There are several format features that make DI writing and spelling programs unique. If teachers do not have access to DI writing and spelling programs, they can still use these format features to enhance other published programs or teacher-developed lessons in the classroom. Clear teacher scripts specify what teachers say typically noted in color and do noted in regular print and what students say or do noted in italics. Words noted in bold in the teacher script are referred to as "pause and punch" words.
Disclosure Cursive Handwriting Self-Assessment One way to work on cursive handwriting legibility is for students to check for mistakes.
When kids are just learning to form cursive letters, they can look back over handwriting sheets to self-assess for formation mistakes, connection errors, placement on lines, or other errors.
These cursive handwriting self-assessment strategies is an easy way to ensure carryover of handwriting skills. Cursive Handwriting Self-Assessment Try these strategies to help kids check their own handwriting: Every cursive cursive writing assessment has its own form and way of being connected.
When students are learning and they are aware of these rules of cursive handwriting they can notice mistakes when assessing handwriting work. Ask students to look at a sample of written work. It can be their own or someone else's.
Ask students to notice the letters in the hand writing. They should see that the letters are slanted in the same direction, have spaces between the words, and connect the cursive letters that are connecting to each other.
Ask them to look at a sample of writing and make sure that the cursive writing follows the rules that they have learned. Students can check their own writing or a neighbor's writing after writing and practicing a series of letters or cursive letter families.
Cursive Self-Assessment for Letter Closure Some letters need to be closed such as cursive wave letters a, d, o, g, and q. Have students use a highlighter to make sure these letters are closed at the top.
If these letters are not closed they can look like other letters. For example,cursive a can look like a cursive c if it's not connected and closed at the point where the line pauses to trace back over itself.
Cursive d that is not connected at its re-trace point can look like a cursive c and a tall lowercase cursive t that hasn't been crossed.
Cursive letter o can look like a cursive c and a small hook if it is not connected and closed properly. Cursive q can look like a cursive c and a tale of a j if it's not connected at the retrace point. Students can use a highlighter to dot on any areas where these letters are not closed.
Cursive Self-Assessment for Loops Some letters have loops. These letters should have loops but not big ones. Letters with loops include cursive b, e, f, h, j, k, l, q, y, and z. If a cursive l does not have a loop, it can look like a tall line of a t that has not been crossed.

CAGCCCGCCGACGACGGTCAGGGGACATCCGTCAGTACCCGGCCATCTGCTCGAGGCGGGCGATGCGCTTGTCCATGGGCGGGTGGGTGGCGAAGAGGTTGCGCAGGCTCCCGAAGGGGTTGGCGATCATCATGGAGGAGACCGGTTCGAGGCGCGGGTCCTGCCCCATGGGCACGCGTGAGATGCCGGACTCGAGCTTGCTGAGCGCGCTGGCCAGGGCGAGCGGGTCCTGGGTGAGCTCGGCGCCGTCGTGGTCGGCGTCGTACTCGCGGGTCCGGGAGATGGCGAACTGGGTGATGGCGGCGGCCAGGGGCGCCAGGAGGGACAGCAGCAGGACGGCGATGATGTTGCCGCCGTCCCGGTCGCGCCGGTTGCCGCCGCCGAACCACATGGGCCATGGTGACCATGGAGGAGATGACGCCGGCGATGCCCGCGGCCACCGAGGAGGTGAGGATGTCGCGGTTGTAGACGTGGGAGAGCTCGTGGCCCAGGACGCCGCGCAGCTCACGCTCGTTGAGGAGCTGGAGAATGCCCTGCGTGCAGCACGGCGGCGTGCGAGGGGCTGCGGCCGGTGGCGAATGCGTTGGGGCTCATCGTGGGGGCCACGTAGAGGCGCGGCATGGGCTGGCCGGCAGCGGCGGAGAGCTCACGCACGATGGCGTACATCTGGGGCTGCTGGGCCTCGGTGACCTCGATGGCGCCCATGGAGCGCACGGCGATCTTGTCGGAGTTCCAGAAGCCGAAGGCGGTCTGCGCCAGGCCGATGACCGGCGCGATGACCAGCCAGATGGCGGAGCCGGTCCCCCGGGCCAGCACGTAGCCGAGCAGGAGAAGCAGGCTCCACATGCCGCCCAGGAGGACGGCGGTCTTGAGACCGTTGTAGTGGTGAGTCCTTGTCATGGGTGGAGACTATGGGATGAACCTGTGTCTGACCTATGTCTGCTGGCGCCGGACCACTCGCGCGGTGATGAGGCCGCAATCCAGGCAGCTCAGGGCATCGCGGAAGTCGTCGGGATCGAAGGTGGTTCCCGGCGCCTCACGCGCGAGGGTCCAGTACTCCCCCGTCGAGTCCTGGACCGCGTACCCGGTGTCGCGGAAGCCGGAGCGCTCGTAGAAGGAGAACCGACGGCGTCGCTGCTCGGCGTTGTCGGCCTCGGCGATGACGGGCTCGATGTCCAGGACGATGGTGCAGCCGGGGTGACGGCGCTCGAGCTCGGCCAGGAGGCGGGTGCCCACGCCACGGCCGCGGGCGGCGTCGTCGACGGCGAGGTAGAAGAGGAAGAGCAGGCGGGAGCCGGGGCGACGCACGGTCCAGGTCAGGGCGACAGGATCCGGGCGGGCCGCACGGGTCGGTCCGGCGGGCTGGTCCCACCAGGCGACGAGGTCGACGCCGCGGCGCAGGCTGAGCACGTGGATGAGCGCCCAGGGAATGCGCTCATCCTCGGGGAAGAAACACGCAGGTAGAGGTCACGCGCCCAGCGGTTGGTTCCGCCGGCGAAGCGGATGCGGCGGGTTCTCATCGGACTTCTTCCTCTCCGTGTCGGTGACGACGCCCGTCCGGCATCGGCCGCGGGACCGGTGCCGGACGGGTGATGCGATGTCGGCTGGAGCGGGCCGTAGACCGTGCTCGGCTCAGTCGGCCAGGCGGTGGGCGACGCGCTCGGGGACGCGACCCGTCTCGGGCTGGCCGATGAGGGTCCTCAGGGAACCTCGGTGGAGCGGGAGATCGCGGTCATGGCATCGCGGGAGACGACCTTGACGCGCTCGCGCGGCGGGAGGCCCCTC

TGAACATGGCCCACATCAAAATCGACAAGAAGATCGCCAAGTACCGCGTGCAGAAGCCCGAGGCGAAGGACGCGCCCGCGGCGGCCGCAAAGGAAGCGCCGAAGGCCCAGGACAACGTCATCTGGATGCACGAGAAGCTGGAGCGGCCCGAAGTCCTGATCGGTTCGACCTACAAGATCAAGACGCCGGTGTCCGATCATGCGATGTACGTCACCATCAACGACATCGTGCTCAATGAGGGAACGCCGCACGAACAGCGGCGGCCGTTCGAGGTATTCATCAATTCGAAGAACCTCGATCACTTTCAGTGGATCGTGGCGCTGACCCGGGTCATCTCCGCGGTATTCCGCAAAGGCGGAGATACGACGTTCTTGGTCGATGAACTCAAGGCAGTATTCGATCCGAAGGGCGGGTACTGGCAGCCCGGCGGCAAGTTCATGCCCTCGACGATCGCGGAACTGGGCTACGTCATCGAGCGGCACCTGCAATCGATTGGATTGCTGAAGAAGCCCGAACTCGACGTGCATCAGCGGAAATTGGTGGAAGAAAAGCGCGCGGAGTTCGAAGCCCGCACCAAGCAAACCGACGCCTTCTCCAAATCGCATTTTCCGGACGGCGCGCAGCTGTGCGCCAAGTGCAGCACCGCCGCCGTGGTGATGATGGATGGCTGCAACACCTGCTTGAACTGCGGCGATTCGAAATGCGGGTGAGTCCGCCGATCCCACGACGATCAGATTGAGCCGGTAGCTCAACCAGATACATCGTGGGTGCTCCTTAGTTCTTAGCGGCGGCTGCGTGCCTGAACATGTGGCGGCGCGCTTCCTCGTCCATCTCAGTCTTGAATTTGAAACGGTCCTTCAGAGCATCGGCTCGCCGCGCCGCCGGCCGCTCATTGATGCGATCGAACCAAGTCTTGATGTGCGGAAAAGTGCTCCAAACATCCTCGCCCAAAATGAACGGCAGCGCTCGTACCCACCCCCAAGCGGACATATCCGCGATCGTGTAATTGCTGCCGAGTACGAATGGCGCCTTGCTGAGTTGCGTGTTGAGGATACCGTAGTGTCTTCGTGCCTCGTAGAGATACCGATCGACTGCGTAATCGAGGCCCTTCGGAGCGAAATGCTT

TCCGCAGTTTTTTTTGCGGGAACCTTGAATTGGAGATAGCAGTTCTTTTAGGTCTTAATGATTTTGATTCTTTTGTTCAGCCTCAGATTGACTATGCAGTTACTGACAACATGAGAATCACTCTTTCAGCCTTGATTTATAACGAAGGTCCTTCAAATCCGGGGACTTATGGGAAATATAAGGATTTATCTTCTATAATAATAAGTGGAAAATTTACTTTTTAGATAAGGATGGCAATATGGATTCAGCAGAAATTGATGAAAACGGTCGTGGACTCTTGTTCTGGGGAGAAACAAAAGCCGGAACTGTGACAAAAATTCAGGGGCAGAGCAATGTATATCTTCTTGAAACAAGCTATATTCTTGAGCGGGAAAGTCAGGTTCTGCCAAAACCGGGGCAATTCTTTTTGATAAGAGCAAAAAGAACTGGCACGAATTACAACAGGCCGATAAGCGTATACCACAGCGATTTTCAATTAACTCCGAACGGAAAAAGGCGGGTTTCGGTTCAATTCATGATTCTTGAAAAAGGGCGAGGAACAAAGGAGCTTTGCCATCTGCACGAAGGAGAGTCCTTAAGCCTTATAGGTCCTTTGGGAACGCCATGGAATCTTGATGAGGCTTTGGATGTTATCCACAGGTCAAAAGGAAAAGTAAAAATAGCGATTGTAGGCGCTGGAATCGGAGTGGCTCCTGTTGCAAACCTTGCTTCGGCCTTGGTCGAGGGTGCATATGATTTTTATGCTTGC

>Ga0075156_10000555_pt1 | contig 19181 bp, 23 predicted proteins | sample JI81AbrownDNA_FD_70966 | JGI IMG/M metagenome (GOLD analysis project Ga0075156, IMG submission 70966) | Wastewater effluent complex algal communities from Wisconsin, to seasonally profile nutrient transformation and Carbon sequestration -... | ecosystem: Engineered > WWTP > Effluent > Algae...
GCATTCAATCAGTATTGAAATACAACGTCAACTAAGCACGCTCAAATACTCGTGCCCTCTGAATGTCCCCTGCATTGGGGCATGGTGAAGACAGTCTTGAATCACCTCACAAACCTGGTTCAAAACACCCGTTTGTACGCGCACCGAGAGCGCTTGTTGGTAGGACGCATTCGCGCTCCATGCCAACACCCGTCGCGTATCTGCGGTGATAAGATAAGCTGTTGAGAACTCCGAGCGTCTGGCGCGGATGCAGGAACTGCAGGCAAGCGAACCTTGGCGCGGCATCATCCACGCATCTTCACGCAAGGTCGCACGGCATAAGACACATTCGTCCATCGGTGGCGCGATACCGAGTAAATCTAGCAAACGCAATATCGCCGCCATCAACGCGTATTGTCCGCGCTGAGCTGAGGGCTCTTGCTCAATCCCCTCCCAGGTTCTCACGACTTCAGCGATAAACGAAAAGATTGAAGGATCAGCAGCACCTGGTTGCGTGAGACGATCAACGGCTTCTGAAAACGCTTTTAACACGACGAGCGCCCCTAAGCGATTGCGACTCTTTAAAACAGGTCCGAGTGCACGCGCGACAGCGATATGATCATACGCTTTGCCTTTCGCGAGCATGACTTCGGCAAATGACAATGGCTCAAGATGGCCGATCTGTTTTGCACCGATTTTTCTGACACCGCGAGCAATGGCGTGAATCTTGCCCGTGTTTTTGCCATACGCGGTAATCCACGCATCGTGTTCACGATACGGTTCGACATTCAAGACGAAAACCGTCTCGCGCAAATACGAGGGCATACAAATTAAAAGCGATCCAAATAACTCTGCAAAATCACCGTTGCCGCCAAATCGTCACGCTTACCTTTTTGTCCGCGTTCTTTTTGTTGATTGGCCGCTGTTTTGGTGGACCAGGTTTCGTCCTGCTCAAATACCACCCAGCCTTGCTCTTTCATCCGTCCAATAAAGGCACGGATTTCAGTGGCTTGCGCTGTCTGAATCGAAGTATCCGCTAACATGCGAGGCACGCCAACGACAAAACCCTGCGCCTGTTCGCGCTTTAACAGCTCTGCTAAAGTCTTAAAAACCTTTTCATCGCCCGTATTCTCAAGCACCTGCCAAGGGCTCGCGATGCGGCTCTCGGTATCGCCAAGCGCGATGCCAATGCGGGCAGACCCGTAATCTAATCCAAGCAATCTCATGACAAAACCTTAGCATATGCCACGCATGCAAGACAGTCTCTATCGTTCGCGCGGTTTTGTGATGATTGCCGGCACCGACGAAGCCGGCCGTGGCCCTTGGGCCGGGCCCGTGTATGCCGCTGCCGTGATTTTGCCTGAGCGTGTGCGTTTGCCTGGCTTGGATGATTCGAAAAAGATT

If a lowercase d does not have a loop, it can look like a c and an i that has not been dotted. If the loops are too big, cursive can get sloppy and difficult to read.
Cursive Self-Assessment for Dots Some letters have dots that need to be in place. These letters include lowercase letter i and j. Have students make sure that the dot is in place for these letters.
If the letters are missing a do,t an i can look like a u when connected with other letters. If j does not have dot or is formed with a wide base, it can look like and i with a tail.
Ask students to look back over their work and notice any missing dots. They can use a colored pen or pencil to add in any missing dots. They can check for all dots in place by making a colored dot at the end of each line that has it's dot in place. Cursive Self-Assessment for Connecting Lines Some letters have connecting lines that need to go straight across to the next letter.
These letters include lowercase b, o, v, and w. If these letters do not connect with a strait bridge, they can look like other letters.
For example a b that is missing its bridge can look like a cursive l. A v that is missing its bridge can have a letter floating next to it.Georgia adopted % of both the ELA and mathematics Common Core State Standards. The only additions to the CCSS from the GPS were cursive writing in grades ELA and a few other writing related elements.
Includes two certificates, a book cover, fourteen sets of tracing letters, letter formation cursive handwriting sheets, six name writing worksheets, four banners, five posters, two desktop cards, two how to write alphabet strips, three letter writing worksheets, three writing spaces, a how to write letters strip and a letter timed race.
Best for cursive writing practice of several different words. Type words in the box and watch each word appear in its own row.
The first word in the row shows how to write the letter via numbered arrows while the other words give cursive practice using dotted trace letters. Aug 09, · Most beautiful cursive Handwriting formative assessment pics 25 AWESOME Things Your Handwriting Says About You - Graphology Secrets Revealed!
Cursive handwriting is dying. But some. Italic Handwriting: Book C transitions students from basic italic to cursive italic.
Tracing models, writing exercises, and related illustrations are included; examples include the days of the week, months, modes of transportation, and tongue twisters. 60 pages, softcover, 4th Edition.
The Evaluation Tool of Children’s Handwriting (ETCH) The Evaluation Tool of Children’s Handwriting (ETCH; Amundson, ) is a criterion-referenced assessment of manuscript and cursive writing for students in grades 1 through 6 (6 years through 12 years, 5 months).